20/20 land to be named Larry Kiker Preserve
The near 4,000-acre Conservation 20/20 preserve in south Lee County will be named the Larry Kiker Preserve.
The $42.4 million Edison Farms purchase was the 20/20 program’s second largest in its history, and the Lee County Board of County Commissioners determined last week it was appropriate to name it after Commissioner Kiker, who represented District 3, which includes Fort Myers Beach, until his death. Kiker died in April after a four-month battle with cancer.
He was a longtime public servant and community advocate. Before his election as county commissioner, Kiker served on Beach Town Council for six years, including five as mayor.
He spearheaded the effort to reconstruct Estero Boulevard and, in 2009, he won the Outstanding Citizen Award from the Greater Fort Myers Beach Chamber of Commerce.
“I knew Larry when he moved here in the ’90s as a charter boat captain, we were pretty good friends,” said Tracey Gore, the former mayor of Fort Myers Beach who worked with Kiker on town council. “The commissioners did a nice thing naming the preserve after Larry; it’s a positive way for people to remember Larry.”
Conservation 20/20 is a voter-approved program to acquire, and preserve, environmentally sensitive lands throughout Lee County. The stewardship program is designed to protect natural areas for the benefit of present and future generations in Southwest Florida, according to the Lee County Government’s website.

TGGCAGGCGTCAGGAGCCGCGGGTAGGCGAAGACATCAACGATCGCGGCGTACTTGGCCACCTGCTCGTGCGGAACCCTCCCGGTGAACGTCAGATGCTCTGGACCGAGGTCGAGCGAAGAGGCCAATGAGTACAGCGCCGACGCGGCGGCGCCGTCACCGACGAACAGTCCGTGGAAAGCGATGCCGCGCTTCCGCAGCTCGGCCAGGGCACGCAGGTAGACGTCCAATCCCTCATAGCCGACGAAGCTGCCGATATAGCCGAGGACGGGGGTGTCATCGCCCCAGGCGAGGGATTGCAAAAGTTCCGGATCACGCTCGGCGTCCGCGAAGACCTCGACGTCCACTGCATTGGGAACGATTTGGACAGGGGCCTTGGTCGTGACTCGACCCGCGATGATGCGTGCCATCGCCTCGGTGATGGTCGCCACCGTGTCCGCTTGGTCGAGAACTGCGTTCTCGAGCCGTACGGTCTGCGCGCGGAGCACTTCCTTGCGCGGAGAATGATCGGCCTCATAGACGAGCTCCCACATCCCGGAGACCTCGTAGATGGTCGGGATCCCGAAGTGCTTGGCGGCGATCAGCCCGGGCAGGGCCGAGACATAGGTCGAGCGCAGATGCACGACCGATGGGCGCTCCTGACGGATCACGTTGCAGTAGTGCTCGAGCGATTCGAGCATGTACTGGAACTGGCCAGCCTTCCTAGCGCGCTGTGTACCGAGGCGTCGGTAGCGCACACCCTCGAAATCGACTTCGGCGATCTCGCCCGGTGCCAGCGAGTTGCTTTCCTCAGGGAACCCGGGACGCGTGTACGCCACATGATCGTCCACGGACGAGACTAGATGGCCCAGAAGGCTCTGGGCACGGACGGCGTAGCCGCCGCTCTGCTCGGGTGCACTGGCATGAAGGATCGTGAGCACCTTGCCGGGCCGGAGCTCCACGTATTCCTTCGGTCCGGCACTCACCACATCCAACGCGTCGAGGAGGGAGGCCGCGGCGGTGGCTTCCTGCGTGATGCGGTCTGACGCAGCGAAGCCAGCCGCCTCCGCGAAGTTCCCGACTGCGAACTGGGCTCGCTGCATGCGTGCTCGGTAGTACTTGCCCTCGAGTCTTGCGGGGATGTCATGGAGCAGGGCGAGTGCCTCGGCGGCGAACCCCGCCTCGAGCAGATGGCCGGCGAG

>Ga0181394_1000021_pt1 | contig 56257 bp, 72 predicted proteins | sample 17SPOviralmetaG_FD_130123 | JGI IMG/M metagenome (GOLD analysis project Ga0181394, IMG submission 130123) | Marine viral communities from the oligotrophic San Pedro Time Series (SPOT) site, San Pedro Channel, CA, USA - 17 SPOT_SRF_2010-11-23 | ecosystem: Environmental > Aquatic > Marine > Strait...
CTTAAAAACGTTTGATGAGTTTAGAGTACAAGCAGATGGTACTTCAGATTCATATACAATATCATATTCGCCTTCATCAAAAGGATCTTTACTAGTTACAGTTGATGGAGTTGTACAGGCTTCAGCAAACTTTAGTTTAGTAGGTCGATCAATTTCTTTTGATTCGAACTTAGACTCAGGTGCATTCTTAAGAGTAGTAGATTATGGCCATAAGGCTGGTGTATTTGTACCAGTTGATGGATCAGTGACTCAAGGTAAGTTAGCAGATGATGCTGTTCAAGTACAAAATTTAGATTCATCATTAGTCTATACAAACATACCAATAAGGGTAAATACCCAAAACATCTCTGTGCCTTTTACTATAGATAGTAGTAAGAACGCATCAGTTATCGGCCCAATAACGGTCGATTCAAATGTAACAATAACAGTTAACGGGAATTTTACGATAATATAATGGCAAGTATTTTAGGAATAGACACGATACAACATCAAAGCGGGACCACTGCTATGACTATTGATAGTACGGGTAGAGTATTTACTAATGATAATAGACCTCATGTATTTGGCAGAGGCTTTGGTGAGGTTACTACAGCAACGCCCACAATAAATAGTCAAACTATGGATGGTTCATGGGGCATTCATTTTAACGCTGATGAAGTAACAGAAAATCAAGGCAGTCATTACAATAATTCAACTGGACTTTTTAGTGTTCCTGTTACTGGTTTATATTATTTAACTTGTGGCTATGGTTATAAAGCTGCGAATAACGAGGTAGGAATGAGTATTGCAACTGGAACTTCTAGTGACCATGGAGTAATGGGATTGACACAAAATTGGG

Commissioners said that this preserve is an example of the type of environmentally critical land that the Conservation 20/20 Program was created to protect.
The Larry Kiker Preserve will protect a significant and diverse population of wildlife and plant communities, assist with distribution of freshwater flows in a natural wetland slough system and adjacent uplands that are part of the headwaters to the state’s first aquatic preserve, Estero Bay, officials said.
The land includes habitat for the endangered Florida panther.
The preserve also will sustain the region’s groundwater levels, which is a vital component to the area’s drinking water supply, facilitate the restoration of historic waterways in the region which will provide flood relief to those impacted from the existing system, county officials added.
“Lee County citizens have been very consistent with their direction to Lee County: purchase properties for preservation and conservation,” Kiker had said when the purchase was approved. “As a result of this strategic purchase, future generations will enjoy and benefit from this historic accomplishment, a legacy for Lee County to be proud of.”
Lee County bought the preserve on Dec. 4, 2017. Commissioners made acquiring the land a top legislative priority for two years before voting unanimously for the purchase.
“This is a beautiful honor bestowed upon Larry by the Board of County Commissioners,” said Paula Kiker, Larry Kiker’s widow. “Larry fought hard to preserve that property for the people of Lee County, and I know The Larry Kiker Preserve is a legacy that Larry would have been very proud of.”
“Having the 4,000-acre parcel within Larry’s district makes it even more special. This preserve will now live in perpetuity as a sanctuary for all Lee County residents to enjoy,” she said.